Silicon Access Nabs Huawei
Silicon Access officials aren't releasing many details, but Huawei apparently was intrigued by the company's chips, which include a network processor, address processor, classifier, and accounting device, all geared for 10-Gbit/s port speeds (see Silicon Access Launches Billing Chip, Silicon Access Offers Co-processor, Silicon Access Unveils Classifier, Silicon Access Tries 20-Gig, and Silicon Access Goes With the iFlow).
Huawei will use some combination of these chips in a core switch or router still under development. The Chinese giant then plans to work down the ladder, applying Silicon Access's parts to increasingly lower-end switches and routers.
Silicon Access CEO Perry Constantine wouldn't specify which of its chips are going into that first Huawei core box. It's probably not all four, however, given that OEMs are still willing to pick line-card chips from multiple vendors. Constantine would only hint that it's "fair to say" his company's iPP network processor is "at the center of this exercise."
Huawei is the first major customer Silicon Access has announced, and officials expect to name a few more customers during the next 90 days.
It's important for the company to name names, because investors and potential customers have grown skeptical about the survival prospects of net processor startups. In other words, Silicon Access obviously could use the revenue from Huawei, but the deal could be more valuable as evidence to investors that Silicon Access actually has a chance.
"The real issue is whether this gives them enough to raise whatever moneys they need," says Linley Gwennap, principal analyst of consultancy The Linley Group. "I hate to say this is enough for them to survive, but this is definitely a good sign."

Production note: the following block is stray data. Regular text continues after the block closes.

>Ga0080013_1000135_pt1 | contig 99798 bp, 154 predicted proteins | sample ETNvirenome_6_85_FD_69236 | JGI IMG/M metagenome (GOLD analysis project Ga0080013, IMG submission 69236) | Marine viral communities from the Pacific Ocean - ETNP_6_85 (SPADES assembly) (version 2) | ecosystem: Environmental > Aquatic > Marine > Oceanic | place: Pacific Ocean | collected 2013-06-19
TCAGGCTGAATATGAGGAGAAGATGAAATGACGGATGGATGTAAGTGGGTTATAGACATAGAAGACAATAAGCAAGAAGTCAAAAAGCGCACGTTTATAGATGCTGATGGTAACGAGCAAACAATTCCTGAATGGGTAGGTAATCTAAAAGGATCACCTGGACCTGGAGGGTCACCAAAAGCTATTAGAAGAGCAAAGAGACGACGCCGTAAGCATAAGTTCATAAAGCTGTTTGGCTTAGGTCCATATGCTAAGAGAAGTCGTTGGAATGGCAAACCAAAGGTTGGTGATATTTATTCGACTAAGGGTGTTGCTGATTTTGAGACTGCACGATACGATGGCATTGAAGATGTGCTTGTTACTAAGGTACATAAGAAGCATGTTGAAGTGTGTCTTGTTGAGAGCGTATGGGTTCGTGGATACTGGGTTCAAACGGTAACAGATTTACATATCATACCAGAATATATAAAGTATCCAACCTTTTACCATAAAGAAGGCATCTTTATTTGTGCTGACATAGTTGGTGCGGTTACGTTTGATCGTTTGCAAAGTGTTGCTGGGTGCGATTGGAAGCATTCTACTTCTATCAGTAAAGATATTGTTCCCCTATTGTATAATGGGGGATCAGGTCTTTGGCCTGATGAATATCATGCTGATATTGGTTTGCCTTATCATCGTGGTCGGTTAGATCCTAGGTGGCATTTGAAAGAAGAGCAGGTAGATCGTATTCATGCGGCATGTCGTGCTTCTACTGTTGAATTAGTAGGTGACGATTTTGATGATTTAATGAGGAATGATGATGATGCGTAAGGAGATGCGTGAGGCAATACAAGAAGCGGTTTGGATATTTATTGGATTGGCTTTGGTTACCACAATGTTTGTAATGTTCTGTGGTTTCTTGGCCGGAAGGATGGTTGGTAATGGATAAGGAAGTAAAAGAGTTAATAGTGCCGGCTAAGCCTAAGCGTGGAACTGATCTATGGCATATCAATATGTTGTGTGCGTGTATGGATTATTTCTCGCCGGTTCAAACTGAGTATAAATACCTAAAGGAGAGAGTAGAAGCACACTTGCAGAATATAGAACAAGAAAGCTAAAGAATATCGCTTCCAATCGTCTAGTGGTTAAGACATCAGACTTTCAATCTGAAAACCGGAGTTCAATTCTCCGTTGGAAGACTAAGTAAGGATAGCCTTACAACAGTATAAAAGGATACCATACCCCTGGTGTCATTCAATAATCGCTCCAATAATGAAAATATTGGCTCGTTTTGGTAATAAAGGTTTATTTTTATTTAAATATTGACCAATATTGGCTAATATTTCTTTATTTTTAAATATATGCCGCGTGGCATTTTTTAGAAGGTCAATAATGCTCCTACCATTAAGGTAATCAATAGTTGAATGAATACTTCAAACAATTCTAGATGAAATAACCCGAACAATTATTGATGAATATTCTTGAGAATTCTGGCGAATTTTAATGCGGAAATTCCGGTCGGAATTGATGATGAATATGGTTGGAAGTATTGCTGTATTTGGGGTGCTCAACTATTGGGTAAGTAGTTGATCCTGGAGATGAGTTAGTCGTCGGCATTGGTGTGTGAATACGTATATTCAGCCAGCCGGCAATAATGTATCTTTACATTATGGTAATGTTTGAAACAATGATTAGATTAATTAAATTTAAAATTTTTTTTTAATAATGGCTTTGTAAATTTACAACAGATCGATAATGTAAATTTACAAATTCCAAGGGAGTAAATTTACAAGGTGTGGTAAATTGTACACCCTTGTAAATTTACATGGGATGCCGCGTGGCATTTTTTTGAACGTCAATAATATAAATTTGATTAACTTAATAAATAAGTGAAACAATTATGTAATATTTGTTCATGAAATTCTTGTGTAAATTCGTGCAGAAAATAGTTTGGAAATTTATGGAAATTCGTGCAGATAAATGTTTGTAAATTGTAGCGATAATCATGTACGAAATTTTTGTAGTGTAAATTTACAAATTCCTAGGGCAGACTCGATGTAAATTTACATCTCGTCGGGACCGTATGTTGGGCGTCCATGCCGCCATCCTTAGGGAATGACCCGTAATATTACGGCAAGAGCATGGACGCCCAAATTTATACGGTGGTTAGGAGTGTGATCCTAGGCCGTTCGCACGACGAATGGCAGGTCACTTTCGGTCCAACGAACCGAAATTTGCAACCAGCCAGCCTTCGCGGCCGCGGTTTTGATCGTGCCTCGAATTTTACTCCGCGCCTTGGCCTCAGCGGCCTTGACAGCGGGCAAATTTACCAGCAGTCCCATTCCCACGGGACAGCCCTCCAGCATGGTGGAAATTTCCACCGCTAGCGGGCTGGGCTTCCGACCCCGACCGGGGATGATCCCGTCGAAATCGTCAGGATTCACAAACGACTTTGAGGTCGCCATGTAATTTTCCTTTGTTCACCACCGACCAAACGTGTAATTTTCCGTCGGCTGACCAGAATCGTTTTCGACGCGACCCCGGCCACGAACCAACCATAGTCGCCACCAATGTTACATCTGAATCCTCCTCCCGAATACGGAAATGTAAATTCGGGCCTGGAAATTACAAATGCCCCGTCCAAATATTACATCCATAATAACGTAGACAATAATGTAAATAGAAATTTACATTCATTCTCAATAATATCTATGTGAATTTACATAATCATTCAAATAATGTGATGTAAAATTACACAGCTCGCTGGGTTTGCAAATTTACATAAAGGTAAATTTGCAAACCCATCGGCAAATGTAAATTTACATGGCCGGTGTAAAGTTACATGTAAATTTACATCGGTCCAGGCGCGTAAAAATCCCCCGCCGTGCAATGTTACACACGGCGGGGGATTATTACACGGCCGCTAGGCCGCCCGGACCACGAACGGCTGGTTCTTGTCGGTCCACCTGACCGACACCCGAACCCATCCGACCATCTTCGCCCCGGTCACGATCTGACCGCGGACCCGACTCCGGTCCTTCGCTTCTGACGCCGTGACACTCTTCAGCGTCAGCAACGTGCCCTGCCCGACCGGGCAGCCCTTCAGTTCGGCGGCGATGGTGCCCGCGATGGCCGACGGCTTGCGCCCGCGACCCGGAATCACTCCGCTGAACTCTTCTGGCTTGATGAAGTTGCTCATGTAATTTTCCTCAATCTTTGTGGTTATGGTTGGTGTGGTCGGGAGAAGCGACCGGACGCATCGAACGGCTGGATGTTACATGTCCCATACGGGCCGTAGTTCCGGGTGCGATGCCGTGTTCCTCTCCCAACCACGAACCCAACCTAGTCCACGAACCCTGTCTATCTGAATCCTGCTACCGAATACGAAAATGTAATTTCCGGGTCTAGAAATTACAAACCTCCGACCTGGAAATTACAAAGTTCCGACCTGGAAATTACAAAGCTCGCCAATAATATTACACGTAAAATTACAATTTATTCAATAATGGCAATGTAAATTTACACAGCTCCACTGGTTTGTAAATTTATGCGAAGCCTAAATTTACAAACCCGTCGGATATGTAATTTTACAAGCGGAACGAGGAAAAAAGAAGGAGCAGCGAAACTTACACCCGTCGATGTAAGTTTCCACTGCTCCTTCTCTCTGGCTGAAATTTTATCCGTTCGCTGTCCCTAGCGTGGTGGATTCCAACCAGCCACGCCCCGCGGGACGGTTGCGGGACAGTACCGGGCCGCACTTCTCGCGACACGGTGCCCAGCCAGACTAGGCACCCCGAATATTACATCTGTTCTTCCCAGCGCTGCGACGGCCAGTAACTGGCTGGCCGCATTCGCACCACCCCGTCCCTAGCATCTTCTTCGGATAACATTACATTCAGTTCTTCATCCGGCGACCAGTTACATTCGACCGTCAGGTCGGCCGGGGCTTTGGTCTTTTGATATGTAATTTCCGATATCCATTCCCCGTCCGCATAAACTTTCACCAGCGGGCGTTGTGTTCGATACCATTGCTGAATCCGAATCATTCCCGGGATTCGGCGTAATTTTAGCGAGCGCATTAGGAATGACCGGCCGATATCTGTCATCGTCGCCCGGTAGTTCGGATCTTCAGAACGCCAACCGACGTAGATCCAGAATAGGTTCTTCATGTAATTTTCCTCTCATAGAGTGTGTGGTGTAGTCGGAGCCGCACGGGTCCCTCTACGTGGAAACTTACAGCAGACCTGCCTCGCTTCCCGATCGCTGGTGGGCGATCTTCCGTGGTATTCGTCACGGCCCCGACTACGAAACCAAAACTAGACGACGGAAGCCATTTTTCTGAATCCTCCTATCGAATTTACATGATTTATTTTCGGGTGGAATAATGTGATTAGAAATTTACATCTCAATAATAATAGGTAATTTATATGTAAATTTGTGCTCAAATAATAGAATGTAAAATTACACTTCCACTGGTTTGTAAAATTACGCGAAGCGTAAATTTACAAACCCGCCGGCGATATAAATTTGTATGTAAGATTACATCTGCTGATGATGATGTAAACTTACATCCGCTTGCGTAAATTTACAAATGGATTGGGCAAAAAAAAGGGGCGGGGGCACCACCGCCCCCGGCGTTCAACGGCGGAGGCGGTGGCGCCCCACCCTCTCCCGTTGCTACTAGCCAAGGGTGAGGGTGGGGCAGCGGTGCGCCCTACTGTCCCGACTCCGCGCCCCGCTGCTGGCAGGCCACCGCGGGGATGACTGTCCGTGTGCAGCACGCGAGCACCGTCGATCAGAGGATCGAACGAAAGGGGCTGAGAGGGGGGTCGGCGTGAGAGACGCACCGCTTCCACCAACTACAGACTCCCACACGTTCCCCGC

Silicon Access already has its fans among venture capitalists. Gwennap figures they've raised more money than any other network processing startup, having picked up at least $124 million, including a fourth venture round that closed in March 2002 (see Silicon Access Raises $39M). Should additional funding become necessary, investors will doubtless get to look under the hood at the Huawei deal and decide whether it's enough to keep Silicon Access going, Gwennap says.
Still, he notes that a Huawei deal doesn't necessarily mean big bucks. Gwennap points to the Cisco effect: Nearly every network processor vendor claims to have a design win at Cisco Systems Inc. (Nasdaq: CSCO), but it's assumed that many of those are early-stage designs that won't necessarily reach revenue shipments.
In the past, Agere Systems (NYSE: AGR/A) has announced design wins with Huawei, at least one of which includes network processors (see Huawei Is Dear to Agere and Agere Announces China Deal).
At the least, Silicon Access think the Huawei deal provides some street cred among other OEMs. "It'll lower the blood pressure," says Hing Wong, vice president of business development at Silicon Access. "To be able to pass Huawei, it means you jumped through all the hoops."
CEO Constantine says Cisco's patent-infringement suit against Huawei shouldn't affect Silicon Access's contract, nor is he concerned that Huawei might have trouble selling products into the U.S. (see Cisco/Huawei Brawl Begins and Cisco Wins Round 1 Against Huawei). "We see Huawei as a major player in Asia, and we believe Asia in the telecom space has significant promise," he says.
— Craig Matsumoto, Senior Editor, Light Reading